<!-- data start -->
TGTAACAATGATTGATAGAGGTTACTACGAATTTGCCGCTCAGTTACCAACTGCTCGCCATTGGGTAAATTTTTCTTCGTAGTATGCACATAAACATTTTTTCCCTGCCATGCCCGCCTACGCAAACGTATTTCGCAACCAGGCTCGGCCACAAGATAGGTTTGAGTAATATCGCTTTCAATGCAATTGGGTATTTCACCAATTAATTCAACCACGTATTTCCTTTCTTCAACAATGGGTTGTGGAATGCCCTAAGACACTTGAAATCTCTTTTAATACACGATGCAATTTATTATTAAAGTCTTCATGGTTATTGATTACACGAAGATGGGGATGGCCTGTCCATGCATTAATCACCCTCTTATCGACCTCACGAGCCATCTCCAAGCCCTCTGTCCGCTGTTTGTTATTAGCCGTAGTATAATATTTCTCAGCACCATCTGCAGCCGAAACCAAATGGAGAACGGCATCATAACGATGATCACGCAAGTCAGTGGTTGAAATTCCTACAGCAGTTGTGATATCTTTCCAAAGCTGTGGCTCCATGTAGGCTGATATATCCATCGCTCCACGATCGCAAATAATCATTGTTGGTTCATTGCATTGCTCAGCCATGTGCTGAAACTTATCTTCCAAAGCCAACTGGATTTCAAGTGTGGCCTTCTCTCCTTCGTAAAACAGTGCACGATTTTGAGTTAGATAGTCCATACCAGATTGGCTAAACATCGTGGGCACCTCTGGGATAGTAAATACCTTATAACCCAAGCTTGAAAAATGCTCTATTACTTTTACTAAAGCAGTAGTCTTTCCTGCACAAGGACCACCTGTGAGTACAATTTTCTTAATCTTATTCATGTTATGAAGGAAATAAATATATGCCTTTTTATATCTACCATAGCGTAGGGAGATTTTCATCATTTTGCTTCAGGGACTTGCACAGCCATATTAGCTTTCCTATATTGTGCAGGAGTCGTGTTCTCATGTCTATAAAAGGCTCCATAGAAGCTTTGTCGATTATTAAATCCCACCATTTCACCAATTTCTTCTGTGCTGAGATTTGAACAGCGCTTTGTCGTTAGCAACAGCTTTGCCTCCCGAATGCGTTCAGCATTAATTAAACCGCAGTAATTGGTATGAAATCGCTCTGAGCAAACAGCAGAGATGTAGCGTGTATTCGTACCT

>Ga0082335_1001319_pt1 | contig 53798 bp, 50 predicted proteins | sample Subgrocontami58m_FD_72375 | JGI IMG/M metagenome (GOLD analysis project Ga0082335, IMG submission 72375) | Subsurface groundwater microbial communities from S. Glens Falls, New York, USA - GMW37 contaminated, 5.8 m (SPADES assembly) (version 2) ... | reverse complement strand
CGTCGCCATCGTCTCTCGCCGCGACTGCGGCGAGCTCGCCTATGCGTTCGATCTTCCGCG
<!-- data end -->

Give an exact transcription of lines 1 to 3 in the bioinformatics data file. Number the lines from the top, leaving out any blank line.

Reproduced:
TGTAACAATGATTGATAGAGGTTACTACGAATTTGCCGCTCAGTTACCAACTGCTCGCCATTGGGTAAATTTTTCTTCGTAGTATGCACATAAACATTTTTTCCCTGCCATGCCCGCCTACGCAAACGTATTTCGCAACCAGGCTCGGCCACAAGATAGGTTTGAGTAATATCGCTTTCAATGCAATTGGGTATTTCACCAATTAATTCAACCACGTATTTCCTTTCTTCAACAATGGGTTGTGGAATGCCCTAAGACACTTGAAATCTCTTTTAATACACGATGCAATTTATTATTAAAGTCTTCATGGTTATTGATTACACGAAGATGGGGATGGCCTGTCCATGCATTAATCACCCTCTTATCGACCTCACGAGCCATCTCCAAGCCCTCTGTCCGCTGTTTGTTATTAGCCGTAGTATAATATTTCTCAGCACCATCTGCAGCCGAAACCAAATGGAGAACGGCATCATAACGATGATCACGCAAGTCAGTGGTTGAAATTCCTACAGCAGTTGTGATATCTTTCCAAAGCTGTGGCTCCATGTAGGCTGATATATCCATCGCTCCACGATCGCAAATAATCATTGTTGGTTCATTGCATTGCTCAGCCATGTGCTGAAACTTATCTTCCAAAGCCAACTGGATTTCAAGTGTGGCCTTCTCTCCTTCGTAAAACAGTGCACGATTTTGAGTTAGATAGTCCATACCAGATTGGCTAAACATCGTGGGCACCTCTGGGATAGTAAATACCTTATAACCCAAGCTTGAAAAATGCTCTATTACTTTTACTAAAGCAGTAGTCTTTCCTGCACAAGGACCACCTGTGAGTACAATTTTCTTAATCTTATTCATGTTATGAAGGAAATAAATATATGCCTTTTTATATCTACCATAGCGTAGGGAGATTTTCATCATTTTGCTTCAGGGACTTGCACAGCCATATTAGCTTTCCTATATTGTGCAGGAGTCGTGTTCTCATGTCTATAAAAGGCTCCATAGAAGCTTTGTCGATTATTAAATCCCACCATTTCACCAATTTCTTCTGTGCTGAGATTTGAACAGCGCTTTGTCGTTAGCAACAGCTTTGCCTCCCGAATGCGTTCAGCATTAATTAAACCGCAGTAATTGGTATGAAATCGCTCTGAGCAAACAGCAGAGATGTAGCGTGTATTCGTACCT

>Ga0082335_1001319_pt1 | contig 53798 bp, 50 predicted proteins | sample Subgrocontami58m_FD_72375 | JGI IMG/M metagenome (GOLD analysis project Ga0082335, IMG submission 72375) | Subsurface groundwater microbial communities from S. Glens Falls, New York, USA - GMW37 contaminated, 5.8 m (SPADES assembly) (version 2) ... | reverse complement strand
CGTCGCCATCGTCTCTCGCCGCGACTGCGGCGAGCTCGCCTATGCGTTCGATCTTCCGCG